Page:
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Proposal Would Limit Public Access to Autopsy Reports
Do public autopsy reports put the public in danger? One state representative says it’s time to end open access to the full reports prepared by the state medical examiner.
Representative Scott Biggs, (R-Chickasha), filed an amendment to make the autopsy reports exempt under the Oklahoma Open Records Act. Representative Biggs says he filed his bill in response the murder of Reverend Carol Daniels in Anadarko.
Representative Biggs says the public release of the autopsy reports hurt the investigation into Daniels murder. However he would not address any questions about multiple leaks about the case from those close to the investigation. Representative Biggs says his bill would protect criminal investigations and make sure victims’ families are protected.
The plan to remove the public’s access to these records isn’t sitting well with everyone. Jaye Mendros is an attorney who has represented many families in efforts to get information released by the medical examiner’s office.
Mendros says in several cases the medical examiner’s report was inaccurate and allowed killers to walk free. The efforts of Mendros and the family of Chanda Turner led to a new law that gives families legal recourse to appeal rulings by the ME’s office. Mendros says in her cases the public autopsy reports allowed the public to see mistakes made by law enforcement and the medical examiner’s office.
Representative Biggs says the autopsy reports would only be kept confidential at the request of law enforcement. Mendros says past cases have shown that law enforcement agencies are not infallible and some cases were hindered by either incompetence or corruption.
The bill’s author, Representative Richard Morrissette says his original legislation only applied to limiting private bids and he opposes the language added by Representative Biggs. He is working to have that removed from the final draft of the bill.
Posted: Tuesday, March 12 2013, 09:36 PM CDT
IN OKLAHOMA NEWS
Safe room mandates remain rare in tornado states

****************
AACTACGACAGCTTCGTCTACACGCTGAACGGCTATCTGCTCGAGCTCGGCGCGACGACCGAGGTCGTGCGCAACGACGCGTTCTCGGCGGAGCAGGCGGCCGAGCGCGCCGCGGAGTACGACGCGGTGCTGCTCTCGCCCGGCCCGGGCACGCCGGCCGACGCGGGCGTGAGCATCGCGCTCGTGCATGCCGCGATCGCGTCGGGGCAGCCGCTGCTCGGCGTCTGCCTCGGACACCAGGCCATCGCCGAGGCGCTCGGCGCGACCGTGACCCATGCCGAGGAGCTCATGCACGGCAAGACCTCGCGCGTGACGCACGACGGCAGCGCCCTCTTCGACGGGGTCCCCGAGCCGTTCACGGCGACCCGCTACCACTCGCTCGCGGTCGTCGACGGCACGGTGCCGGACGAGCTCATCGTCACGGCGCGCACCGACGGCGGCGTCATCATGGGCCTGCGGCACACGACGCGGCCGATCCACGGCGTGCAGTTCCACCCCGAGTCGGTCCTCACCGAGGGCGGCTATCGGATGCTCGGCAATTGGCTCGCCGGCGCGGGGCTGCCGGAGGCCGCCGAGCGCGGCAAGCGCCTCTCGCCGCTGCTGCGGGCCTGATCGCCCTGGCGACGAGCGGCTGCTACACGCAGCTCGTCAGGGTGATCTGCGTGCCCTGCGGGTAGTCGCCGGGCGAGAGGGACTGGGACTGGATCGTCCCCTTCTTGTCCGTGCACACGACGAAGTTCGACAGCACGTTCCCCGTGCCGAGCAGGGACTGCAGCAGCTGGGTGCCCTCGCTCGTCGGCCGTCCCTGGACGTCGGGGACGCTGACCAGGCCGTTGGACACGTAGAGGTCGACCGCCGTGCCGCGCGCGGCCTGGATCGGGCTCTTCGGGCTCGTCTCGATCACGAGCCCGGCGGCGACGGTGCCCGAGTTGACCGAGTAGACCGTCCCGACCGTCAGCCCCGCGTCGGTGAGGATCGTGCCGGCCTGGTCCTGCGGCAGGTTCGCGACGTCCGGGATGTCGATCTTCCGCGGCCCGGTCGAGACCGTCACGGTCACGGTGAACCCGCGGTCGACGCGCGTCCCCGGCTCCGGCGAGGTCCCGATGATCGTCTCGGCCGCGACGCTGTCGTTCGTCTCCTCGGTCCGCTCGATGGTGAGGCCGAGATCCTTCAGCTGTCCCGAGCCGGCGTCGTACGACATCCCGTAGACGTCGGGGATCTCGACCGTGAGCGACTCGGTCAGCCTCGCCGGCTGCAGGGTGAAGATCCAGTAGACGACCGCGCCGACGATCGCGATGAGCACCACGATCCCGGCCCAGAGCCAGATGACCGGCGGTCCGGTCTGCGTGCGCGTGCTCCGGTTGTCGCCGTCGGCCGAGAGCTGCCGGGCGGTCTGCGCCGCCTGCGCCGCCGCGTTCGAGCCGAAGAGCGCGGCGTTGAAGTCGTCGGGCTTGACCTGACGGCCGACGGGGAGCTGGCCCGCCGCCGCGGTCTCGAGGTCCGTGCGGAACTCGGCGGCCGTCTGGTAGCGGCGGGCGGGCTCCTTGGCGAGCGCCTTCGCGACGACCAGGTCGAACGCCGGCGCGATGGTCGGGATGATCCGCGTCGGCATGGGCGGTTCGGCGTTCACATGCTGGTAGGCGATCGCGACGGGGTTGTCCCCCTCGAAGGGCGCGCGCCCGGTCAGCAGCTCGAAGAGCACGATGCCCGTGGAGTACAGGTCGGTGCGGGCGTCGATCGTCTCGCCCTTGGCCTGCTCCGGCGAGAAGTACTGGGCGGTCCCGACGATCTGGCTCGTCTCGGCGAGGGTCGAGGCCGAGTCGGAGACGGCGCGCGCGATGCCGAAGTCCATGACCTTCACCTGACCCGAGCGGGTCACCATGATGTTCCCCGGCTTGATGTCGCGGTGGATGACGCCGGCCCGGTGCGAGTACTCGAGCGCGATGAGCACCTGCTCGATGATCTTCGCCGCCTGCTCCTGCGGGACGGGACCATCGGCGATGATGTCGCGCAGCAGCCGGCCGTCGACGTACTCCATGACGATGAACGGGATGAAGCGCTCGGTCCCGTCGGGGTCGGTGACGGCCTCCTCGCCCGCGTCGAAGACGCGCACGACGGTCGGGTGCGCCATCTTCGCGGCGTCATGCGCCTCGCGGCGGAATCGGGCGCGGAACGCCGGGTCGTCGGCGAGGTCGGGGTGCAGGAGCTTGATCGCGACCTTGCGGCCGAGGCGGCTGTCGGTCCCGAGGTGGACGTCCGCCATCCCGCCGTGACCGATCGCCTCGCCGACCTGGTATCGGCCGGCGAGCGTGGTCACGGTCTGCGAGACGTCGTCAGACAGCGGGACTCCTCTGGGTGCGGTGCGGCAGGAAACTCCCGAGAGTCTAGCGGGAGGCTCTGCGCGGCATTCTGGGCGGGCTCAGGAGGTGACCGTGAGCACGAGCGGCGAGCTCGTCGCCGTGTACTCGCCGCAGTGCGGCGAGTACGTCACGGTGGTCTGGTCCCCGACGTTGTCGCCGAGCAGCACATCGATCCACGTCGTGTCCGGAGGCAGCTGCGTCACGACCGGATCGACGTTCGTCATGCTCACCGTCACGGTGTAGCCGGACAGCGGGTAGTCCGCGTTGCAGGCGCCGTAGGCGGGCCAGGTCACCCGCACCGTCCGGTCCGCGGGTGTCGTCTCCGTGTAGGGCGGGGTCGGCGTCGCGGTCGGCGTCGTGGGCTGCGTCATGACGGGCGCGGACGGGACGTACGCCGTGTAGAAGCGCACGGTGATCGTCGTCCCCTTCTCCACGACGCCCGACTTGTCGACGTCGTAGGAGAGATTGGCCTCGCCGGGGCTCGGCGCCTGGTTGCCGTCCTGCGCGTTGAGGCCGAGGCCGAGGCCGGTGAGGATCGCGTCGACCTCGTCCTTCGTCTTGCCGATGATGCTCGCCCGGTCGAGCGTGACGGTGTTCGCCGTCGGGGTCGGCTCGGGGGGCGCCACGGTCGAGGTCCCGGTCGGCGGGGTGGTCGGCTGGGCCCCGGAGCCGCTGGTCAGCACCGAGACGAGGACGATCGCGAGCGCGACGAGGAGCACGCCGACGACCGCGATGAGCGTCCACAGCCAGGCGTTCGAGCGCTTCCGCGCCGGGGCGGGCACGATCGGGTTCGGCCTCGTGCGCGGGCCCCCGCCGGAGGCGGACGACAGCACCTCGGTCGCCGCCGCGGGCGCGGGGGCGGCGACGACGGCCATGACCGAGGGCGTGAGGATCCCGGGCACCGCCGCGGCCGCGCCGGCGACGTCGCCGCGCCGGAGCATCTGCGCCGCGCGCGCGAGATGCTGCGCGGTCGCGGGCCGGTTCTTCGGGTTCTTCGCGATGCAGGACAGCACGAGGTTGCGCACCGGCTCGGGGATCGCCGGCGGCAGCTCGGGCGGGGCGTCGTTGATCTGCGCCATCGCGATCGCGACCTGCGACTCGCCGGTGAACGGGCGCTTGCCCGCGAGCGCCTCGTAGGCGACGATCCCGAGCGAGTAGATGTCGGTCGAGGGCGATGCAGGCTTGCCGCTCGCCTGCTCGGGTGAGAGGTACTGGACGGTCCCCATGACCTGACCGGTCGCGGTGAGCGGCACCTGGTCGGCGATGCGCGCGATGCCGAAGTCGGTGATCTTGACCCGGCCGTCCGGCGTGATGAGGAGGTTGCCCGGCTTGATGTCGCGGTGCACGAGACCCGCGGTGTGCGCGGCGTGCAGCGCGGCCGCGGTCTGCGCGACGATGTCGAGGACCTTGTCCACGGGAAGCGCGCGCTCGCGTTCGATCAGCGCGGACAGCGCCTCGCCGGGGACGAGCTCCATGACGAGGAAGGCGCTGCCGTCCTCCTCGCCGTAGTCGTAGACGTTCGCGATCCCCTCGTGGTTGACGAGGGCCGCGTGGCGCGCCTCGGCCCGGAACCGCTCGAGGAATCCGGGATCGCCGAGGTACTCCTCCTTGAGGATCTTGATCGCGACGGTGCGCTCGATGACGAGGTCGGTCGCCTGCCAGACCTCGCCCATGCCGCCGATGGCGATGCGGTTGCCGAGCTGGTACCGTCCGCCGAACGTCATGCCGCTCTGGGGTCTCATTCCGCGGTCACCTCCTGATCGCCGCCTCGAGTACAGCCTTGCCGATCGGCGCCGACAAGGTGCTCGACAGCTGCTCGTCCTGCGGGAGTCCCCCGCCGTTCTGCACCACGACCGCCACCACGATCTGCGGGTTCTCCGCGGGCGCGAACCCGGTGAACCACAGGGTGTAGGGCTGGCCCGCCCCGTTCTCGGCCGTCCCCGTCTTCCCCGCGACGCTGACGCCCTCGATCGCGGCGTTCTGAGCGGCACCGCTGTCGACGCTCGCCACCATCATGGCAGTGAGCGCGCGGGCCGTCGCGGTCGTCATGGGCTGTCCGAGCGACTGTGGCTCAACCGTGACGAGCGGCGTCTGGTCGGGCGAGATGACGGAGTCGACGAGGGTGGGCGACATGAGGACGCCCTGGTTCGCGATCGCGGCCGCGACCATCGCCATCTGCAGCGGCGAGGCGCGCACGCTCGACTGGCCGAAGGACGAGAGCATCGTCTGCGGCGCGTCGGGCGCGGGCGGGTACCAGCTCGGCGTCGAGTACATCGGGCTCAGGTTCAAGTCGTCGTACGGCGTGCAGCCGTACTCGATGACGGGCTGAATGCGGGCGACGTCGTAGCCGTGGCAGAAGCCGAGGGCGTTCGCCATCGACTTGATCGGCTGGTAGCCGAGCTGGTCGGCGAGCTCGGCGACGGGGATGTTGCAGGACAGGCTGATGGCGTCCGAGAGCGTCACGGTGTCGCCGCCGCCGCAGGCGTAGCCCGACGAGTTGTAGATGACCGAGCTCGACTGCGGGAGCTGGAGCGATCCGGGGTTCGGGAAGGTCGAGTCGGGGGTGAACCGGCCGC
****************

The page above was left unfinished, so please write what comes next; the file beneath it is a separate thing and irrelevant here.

May 24, 2013 07:24 GMT
By DAVID A. LIEB Associated Press
MOORE, Okla. (AP) -- When a deadly tornado tore through the central Oklahoma city of Moore, many survivors emerged from their storm shelters to see their homes blown away.
The mayor suggested that storm shelters should perhaps be mandated for new homes. But that may be hard sell.
But not a single state currently requires storm shelters in new homes. And not even many communities do so.
Costs remain a deterrent despite the life-saving potential of personal storm shelters. So, too, does a general resistance to government mandates in politically conservative states in the nation's heartland where tornadoes are most prevalent.
Instead of a stick, Oklahoma currently offers a carrot to build storm shelters. It uses federal funds to award $2,000 rebates to residents who win a special storm-shelter lottery.
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From the FOX 25 First Forecast Center..Hello everyone...
It's Friday and the weather is looking good for the holiday weekend. Can't rule out isolated to random showers and t'storms from time to time but nothing organized. ...
Asia stocks extend losses after big sell-off
BANGKOK (AP) -- Asian stocks continued to retreat today after being routed the day before by unexpectedly weak Chinese manufacturing and fears the Federal Reserve will start withdrawing its monetary stimulus.
BC-US--Dow Record-Three Personal Stories, 1st Ld-Writethru,1173
Dow Record: Three tales of ups, downs and changes
AP Photo FX102, FX103
Eds: With BC-US--Dow Record. Adds photos.
By SCOTT MAYEROWITZ
AP Business Writer
NEW YORK (AP) -- When the Dow first crossed 14,000, investors were overjoyed. ...
IN THE NEWS: RESTAURANT FLAP LEADS TO INTERNET MELTDOWN
SCOTTSDALE, Ariz. (AP) -- It isn't exactly to curry favor with your restaurant customers -- even if your specialty isn't curry.